Peak production: appr. 2000W
Cloudy Winter day
Heavy usage of appliances during daylight hours
Daily Solar Production: 2 kWh
Peak production: appr. 400W
Contribution - Solar Production Monitoring Cases
As mentioned above, it is important for a customer that has invested in a solar panel installation to be able to monitor his/her solar production on a daily basis or even in real time. Having this information available enables (a) better comprehension on how and when the installed solar panel functions and produces energy, and (b) taking preliminary actions against maintenance or installation problems that may arise in the future, based on the metrics of historical efficiency of the installed panels.
In case an energy service company wants to provide information about solar production to its customers, there are actually three ways that allow for solar production monitoring, each one having its pros and cons:
· Retrieving information from the Inverter using Software. Most of the solar panel providers are willing to provide (near) real-time measurements from the solar panel production. The most common information provided is the solar production level (in Watts) at a 1/10/15 minutes granularity. However, in order to retrieve this kind of information, a software connection with the API of the installed inverter needs to be implemented. The good thing about this service is that you have a very accurate depiction of the actual solar production. On the other hand, there are too many models and types of inverters out there, each one having its own API / App, making it near impossible to create a unified approach to retrieve data information from all of them. Also, the time granularity plays an important role in removing the solar production time series, in order to retrieve the actual consumption time series of the installation.
· Installing a second metering equipment. In this case, another metering equipment has to be installed directly in the solar panel inverter, providing information in real time. This case is perfectly accurate, since the metering equipment retrieves only the solar production measurements and the time granularity is controlled from the metering equipment, which in most smart metering equipment is 1 second. However, as it is obvious, this solution is more intrusive and costly than the first one.
· Implement a software solution on the Analytics side. The final approach for extracting useful information from the solar panels is to create a smart service that is capable of extracting the solar production time series using the NET consumption measurements available from the main smart metering equipment. This is a non-intrusive approach, without any additional cost on the customer side. The only drawback is that the results may not be perfectly accurate, since the prediction error is dependent on the quality of the implemented smart solution and the retrieved data measurements.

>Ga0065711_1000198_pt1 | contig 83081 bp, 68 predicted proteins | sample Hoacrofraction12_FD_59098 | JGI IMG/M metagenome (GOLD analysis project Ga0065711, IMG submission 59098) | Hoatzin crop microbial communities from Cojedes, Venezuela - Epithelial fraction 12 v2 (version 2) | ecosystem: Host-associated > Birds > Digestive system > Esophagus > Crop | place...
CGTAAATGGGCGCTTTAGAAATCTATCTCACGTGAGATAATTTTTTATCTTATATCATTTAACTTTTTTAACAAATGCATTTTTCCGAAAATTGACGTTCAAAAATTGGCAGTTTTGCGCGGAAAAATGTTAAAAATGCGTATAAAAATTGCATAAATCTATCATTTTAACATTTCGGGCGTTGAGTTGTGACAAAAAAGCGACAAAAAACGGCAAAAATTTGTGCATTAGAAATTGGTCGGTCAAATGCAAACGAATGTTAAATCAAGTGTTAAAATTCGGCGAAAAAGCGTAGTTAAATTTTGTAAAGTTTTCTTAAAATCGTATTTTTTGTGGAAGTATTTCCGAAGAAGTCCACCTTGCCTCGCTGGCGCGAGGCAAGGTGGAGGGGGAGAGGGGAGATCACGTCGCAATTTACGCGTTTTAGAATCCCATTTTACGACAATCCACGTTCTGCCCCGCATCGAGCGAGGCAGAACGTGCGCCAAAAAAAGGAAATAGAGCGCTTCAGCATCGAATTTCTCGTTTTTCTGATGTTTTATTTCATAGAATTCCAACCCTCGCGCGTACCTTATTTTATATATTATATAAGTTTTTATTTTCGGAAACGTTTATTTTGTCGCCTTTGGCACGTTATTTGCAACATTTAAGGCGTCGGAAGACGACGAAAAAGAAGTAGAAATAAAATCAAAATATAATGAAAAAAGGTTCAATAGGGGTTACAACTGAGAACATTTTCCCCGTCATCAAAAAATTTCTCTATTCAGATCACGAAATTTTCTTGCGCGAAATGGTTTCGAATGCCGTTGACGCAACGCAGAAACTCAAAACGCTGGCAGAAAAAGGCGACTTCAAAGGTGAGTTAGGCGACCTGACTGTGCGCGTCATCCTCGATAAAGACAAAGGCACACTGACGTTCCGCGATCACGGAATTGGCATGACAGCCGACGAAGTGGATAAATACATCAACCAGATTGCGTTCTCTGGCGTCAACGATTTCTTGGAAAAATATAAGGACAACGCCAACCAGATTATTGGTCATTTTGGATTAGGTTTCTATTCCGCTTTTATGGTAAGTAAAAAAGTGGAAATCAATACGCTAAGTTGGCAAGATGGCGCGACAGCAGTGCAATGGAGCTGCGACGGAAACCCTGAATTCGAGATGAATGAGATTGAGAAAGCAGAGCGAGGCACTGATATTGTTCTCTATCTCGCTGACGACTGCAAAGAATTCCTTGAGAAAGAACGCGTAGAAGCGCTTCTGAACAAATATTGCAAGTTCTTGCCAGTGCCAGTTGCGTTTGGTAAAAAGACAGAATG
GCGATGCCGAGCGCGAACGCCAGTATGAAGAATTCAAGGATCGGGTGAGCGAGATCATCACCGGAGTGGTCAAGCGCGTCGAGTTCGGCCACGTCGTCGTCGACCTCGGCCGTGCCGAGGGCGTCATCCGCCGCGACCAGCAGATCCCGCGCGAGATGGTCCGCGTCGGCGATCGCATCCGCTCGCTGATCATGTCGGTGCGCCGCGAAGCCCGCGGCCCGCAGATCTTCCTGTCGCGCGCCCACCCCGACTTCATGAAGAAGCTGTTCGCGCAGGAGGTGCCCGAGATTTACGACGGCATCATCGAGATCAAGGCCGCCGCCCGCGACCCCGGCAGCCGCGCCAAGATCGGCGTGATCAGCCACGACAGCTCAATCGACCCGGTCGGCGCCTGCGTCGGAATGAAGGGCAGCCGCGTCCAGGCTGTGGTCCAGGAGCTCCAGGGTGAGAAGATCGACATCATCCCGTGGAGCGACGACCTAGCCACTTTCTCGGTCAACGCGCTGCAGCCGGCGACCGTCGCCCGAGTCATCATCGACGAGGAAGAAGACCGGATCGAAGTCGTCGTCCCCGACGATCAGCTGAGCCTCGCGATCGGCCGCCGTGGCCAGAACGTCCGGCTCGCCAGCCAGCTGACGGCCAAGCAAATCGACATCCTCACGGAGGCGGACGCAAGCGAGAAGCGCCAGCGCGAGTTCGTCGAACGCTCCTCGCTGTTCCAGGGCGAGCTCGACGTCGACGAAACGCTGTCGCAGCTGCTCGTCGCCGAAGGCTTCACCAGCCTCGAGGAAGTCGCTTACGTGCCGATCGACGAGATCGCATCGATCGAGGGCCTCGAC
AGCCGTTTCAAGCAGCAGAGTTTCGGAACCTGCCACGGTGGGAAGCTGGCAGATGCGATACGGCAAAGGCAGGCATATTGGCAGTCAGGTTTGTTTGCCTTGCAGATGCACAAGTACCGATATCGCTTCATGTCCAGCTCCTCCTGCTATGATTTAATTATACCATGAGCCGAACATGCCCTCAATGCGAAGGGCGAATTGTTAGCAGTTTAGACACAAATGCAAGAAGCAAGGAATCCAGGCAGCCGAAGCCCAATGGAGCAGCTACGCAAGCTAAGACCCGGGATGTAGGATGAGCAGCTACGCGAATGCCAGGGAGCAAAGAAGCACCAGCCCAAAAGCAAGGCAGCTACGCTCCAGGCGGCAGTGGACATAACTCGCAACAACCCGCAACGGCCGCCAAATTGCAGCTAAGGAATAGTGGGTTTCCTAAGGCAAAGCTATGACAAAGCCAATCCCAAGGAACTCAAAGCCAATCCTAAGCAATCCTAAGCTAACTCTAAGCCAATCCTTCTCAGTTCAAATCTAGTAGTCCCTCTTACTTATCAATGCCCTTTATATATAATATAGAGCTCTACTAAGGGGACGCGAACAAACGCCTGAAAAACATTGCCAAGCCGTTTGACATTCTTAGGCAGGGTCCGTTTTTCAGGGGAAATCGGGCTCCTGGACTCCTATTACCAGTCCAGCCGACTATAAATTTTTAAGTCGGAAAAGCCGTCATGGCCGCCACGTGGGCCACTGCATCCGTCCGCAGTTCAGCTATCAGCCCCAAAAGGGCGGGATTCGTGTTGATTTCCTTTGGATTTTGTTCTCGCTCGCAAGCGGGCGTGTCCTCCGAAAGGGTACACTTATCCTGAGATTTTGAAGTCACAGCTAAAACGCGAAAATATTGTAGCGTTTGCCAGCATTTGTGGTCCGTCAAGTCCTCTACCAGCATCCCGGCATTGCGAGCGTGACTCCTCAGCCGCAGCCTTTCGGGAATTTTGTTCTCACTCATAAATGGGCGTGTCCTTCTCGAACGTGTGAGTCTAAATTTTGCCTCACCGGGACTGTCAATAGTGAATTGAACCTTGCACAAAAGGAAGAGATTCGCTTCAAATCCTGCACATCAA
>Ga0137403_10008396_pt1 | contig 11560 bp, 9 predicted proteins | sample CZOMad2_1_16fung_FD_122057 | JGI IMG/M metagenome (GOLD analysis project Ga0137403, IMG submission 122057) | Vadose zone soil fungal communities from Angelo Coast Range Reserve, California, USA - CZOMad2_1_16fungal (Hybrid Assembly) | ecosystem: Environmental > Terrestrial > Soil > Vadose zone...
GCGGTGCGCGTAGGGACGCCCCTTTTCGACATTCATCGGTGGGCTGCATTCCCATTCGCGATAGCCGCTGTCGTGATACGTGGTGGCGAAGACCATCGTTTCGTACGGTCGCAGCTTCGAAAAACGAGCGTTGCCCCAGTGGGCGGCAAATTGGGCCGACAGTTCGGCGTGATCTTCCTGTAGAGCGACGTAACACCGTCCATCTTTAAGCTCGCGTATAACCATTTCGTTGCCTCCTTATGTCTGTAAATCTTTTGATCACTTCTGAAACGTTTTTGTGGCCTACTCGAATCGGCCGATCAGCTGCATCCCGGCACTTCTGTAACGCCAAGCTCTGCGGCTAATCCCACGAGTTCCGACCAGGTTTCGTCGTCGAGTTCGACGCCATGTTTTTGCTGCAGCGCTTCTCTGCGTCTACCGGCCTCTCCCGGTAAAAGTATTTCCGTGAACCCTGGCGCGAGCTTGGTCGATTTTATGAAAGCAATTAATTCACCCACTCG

NET2GRID Solar Production Services
At NET2GRID, we made the strategic decision to go with the third approach. To this end, we have implemented an intelligent, non-intrusive, inverter-agnostic service which provides an overview of an installation’s solar production on a daily basis in a very cost-efficient way. Our approach utilizes a number of state-of-the-art AI techniques in order to estimate the actual solar production time series, without using additional metering equipment or utilizing the inverters’ API, while at the same time resulting in a mean accuracy of 90% on our solar production predictions. Additionally, we are supporting solar production on a total installation level, meaning that the approach is independent of the amount of installed panel capacity or having multiple different brands of inverters (apps) being installed over time, since, lately, it is really common for people to continuously extend their solar investment.
Our algorithm utilizes the following inputs:
1. The installation’s Net daily total consumption time series (the Net time series of an installation represents the overall time series as it is retrieved from the Grid, meaning the time series that can be acquired by subtracting the solar production from the total consumption of the installation), as it is retrieved from the smart meter equipment of the installation, in 1-second granularity. In case of a three-phase installation, providing all three phases can make the algorithm more robust and accurate.
2. (Optional) The weather conditions that are present at the time of analysis. More specifically, our approach utilizes measurements from Solar Irradiance, Temperature, Cloud Coverage, in case they are available.
3. (Optional) The historical values of the solar production time series from days that have presented similar weather conditions in the past month.
In order to estimate the solar production time series as accurately as possible, the following steps are applied on the inputs: